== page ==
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Mohsen Hesami and Mostafa Rahmati-Joneidabad

Ficus religiosa L. is one of the most popular species in the Moraceae family that is known as a multipurpose forest tree species because of its medicinal, ornamental, and religious value. F. religiosa is an important tree in South Asia, and it possesses various common names such as peepal, bodhi, bo tree, and asvattha. This species as a traditional tree is broadly planted as a roadside tree, and it plays an important role as a medicinal tree in various diseases such as asthma, stomatitis, diabetes, inflammations, glandular swelling disorders, and wound healing. Because F. religiosa is characterized as a subtropical tree, it fully grew in southern parts of Iran. The morphological variation of 72 individuals of F. religiosa from six southern regions of Iran was investigated based on multivariate analysis. Our results indicated that the highest tree, leaf, and petiole lengths, as well as leaf width, were observed in Kish and Qeshm genotypes, whereas the Chabahar genotype had the lowest petiole length. Results of simple correlation analysis showed the existence of significant positive and negative correlations among some important parameters. The highest correlation was observed between leaf, tree, and petiole lengths. Populations were clustered in four groups. The Kish and Qeshm genotypes were closely related to each other and differentiated from the Chabahar genotype. The whole dataset was subjected to principal component analysis (PCA). PCA showed that the first two factor components explained 84.51% of the variation and the first factor component had the positive relationship with leaf, tree, and petiole lengths.

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Mohsen Hesami and Mohammad Hosein Daneshvar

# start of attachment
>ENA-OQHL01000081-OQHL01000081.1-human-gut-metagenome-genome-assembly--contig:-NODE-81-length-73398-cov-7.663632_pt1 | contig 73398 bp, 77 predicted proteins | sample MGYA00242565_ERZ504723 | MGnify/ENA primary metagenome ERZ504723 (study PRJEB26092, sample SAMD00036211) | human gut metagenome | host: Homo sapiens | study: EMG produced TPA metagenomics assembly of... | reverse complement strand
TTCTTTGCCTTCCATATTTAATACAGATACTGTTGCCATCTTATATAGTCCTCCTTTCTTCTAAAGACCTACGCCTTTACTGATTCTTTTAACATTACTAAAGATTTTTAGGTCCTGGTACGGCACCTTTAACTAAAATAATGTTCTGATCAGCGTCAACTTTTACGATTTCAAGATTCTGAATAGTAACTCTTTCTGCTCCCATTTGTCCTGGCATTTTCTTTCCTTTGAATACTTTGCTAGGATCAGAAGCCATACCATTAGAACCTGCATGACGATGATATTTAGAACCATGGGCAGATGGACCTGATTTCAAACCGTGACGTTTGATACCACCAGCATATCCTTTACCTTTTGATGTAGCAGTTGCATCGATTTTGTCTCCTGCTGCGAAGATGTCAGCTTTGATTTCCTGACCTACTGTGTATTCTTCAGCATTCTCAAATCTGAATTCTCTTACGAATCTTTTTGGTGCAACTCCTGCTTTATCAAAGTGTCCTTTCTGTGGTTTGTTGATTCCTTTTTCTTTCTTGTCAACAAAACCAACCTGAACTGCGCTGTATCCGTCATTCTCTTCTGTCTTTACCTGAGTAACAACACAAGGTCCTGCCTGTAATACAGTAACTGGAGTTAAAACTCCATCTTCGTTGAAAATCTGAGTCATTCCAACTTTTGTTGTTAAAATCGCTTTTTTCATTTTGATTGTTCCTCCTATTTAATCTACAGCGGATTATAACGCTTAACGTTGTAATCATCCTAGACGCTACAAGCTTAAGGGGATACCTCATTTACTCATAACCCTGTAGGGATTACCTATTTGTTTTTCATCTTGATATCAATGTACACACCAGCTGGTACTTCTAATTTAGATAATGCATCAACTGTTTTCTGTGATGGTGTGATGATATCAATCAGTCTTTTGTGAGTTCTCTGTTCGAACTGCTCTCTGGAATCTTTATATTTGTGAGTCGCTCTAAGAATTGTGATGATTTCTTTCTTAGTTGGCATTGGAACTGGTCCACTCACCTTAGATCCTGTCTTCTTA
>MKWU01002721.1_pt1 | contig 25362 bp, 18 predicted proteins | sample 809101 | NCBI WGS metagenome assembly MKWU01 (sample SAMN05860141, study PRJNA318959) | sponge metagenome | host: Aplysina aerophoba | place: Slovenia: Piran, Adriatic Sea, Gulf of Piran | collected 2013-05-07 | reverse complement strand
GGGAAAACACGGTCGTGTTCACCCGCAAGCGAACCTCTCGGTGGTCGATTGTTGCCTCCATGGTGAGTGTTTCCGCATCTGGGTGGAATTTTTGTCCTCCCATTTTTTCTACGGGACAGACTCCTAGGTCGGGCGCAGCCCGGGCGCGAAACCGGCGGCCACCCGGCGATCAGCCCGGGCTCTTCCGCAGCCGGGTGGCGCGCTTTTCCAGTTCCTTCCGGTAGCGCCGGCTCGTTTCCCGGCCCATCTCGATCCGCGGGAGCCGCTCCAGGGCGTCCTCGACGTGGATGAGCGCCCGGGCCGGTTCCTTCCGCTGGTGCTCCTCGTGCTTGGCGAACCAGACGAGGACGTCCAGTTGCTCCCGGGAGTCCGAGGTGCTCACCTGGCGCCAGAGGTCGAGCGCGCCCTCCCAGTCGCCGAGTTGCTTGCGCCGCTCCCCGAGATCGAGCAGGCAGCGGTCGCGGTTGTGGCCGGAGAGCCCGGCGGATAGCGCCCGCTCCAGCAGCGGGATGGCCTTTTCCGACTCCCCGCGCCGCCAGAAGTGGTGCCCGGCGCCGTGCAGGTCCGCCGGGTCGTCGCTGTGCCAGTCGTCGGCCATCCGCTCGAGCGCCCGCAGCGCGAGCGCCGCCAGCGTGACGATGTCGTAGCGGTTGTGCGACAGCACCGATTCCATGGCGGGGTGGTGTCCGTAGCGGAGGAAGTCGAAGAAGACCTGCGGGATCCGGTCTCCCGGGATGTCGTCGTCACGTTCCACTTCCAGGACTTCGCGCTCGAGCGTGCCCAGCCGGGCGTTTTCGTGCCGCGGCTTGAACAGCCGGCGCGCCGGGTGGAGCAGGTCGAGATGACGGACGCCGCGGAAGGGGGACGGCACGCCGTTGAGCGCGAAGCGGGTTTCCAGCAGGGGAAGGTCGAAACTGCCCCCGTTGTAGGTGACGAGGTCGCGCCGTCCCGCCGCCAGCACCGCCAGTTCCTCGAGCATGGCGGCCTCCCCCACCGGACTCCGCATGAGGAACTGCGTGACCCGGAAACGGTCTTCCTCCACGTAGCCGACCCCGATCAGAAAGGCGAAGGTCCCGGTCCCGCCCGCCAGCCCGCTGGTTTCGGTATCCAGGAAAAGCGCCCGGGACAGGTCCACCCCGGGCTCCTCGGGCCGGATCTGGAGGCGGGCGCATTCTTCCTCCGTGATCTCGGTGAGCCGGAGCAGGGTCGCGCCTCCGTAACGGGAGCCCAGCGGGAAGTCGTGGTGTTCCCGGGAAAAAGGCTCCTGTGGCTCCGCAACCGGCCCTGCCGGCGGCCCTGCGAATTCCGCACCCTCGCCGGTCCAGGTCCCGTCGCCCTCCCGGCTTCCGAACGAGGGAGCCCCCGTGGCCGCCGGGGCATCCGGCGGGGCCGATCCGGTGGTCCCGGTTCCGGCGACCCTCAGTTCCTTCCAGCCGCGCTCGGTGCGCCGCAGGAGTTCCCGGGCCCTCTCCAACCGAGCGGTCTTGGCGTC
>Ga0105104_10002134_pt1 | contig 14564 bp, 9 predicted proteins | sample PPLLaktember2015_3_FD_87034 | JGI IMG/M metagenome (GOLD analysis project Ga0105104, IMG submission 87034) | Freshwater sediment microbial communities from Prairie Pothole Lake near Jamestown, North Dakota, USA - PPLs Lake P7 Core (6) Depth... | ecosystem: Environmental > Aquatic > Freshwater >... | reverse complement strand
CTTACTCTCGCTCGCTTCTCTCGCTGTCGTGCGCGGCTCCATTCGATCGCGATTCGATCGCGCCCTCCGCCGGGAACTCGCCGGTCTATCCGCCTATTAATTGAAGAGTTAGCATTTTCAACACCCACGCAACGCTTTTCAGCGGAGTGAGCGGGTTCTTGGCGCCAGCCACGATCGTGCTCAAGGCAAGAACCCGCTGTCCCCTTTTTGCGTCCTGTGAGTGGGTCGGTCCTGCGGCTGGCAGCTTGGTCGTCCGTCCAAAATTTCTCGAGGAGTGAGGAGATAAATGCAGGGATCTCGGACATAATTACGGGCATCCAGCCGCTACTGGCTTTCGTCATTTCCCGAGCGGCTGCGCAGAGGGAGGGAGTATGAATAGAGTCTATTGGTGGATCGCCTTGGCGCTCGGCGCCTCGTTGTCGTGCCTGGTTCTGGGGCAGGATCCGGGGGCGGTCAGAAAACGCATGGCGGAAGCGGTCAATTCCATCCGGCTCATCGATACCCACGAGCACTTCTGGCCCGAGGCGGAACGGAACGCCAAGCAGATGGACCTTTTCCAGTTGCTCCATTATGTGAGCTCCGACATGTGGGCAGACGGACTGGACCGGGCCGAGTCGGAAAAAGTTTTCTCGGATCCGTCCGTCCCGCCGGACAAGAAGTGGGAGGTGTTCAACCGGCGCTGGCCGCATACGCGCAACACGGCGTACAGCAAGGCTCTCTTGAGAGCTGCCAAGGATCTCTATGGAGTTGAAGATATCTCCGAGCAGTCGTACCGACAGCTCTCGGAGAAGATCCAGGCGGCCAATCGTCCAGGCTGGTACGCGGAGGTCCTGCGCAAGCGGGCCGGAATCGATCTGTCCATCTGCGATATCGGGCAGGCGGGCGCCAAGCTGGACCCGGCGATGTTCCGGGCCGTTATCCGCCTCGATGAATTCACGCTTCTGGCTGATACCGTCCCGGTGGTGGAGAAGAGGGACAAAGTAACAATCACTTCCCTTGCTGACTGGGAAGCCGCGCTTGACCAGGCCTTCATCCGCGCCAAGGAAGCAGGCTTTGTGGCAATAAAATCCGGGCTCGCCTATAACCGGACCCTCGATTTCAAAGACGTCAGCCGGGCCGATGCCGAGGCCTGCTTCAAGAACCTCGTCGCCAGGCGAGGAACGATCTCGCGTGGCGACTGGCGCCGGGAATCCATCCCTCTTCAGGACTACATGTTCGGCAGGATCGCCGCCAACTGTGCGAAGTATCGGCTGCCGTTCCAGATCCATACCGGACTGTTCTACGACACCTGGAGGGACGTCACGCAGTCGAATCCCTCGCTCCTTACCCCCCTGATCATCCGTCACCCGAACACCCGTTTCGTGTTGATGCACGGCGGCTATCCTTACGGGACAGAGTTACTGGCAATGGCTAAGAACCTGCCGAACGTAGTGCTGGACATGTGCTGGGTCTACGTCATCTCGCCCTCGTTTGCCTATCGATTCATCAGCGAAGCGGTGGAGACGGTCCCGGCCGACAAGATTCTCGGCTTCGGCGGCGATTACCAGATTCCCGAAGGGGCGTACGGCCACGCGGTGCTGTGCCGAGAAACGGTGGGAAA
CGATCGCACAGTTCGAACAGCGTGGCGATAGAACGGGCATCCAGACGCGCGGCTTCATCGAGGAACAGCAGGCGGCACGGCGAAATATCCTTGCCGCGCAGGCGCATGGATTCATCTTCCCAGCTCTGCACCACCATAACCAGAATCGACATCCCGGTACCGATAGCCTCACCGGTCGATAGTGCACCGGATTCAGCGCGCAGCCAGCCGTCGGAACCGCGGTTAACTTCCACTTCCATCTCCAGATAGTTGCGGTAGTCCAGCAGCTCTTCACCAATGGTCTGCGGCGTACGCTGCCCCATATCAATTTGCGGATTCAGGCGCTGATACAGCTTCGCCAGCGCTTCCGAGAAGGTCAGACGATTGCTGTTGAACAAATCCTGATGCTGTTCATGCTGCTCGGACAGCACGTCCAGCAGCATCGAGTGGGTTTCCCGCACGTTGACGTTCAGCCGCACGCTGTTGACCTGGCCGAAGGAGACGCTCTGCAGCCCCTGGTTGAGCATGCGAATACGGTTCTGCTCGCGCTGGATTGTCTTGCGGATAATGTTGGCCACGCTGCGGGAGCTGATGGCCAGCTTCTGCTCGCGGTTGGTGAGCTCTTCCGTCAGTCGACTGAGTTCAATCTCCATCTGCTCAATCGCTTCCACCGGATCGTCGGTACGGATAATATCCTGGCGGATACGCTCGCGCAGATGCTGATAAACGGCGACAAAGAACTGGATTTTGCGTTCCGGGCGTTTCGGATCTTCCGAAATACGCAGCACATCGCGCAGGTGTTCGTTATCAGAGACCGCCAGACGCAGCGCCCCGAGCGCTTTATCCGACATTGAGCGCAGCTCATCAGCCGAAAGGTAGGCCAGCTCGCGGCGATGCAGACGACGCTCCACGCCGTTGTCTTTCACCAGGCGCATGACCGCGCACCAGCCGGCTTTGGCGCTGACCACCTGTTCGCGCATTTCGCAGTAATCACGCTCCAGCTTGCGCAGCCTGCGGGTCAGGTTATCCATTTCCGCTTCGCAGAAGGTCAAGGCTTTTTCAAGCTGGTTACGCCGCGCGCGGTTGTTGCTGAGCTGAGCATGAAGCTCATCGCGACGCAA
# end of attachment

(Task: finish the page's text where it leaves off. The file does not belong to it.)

Ficus religiosa is an important industrial, medicinal, and ornamental plant, so in vitro regeneration is of high paramount in this valuable germplasm. Two efficient protocols were developed for indirect and direct shoot organogenesis through hypocotyl explants. In the first experiment, different concentrations of 2,4-dichlorophenoxyacetic acid (2,4-D) and indole butyric acid (IBA) (0.5, 1.0, and 1.5 mg·L−1) in combination with 6-benzyl amino purine (BAP) (ratio 10:1, respectively) were used for callus formation. Two types of callus were obtained from different concentrations of plant growth regulators (PGRs). Also, 2,4-D produced yellow-brownish and friable callus (Type I), whereas the green and compact callus (Type II) was achieved in IBA. The highest callus fresh weight (2.43 g) was observed in Murashige and Skoog (MS) medium containing 0.5 mg·L−1 2,4-D plus 0.05 mg·L−1 BAP. In the later experiments, various concentrations of thidiazuron (TDZ), 6-furfuryl amino purine (KN), and BAP (0.25, 0.5, 1.0, and 1.5 mg·L−1) in combination with IBA (ratio 10:1, respectively) were applied for shoot regeneration (direct and indirect organogenesis). In shoot regeneration from callus, the highest regeneration frequency (86.66%) and shoot number per callus (4.13) were achieved in MS medium supplemented with 1.5 mg·L−1 BAP plus 0.15 mg·L−1 IBA from type I calli. However, no regeneration was observed in type II calli. In direct shoot regeneration, the highest regeneration frequency (96.66%) and shoot number (6.26) were obtained in the medium mentioned previously. In root induction experiment, different concentrations of naphthalene acetic acid (NAA) and IBA alone or in combination were applied, and MS medium containing 2.0 mg·L−1 IBA along with 0.1 mg·L−1 NAA was the best hormonal balance for root induction. The rooted plantlets’ survival rate was more than 95% in the acclimatization stage. These results demonstrated that the direct regeneration method provides more shoot regeneration frequency and take a less time for shoot organogenesis than the indirect regeneration method. Based on our knowledge, this study is the first report of direct and indirect shoot organogenesis of F. religiosa via hypocotyl from in vitro–grown seedling.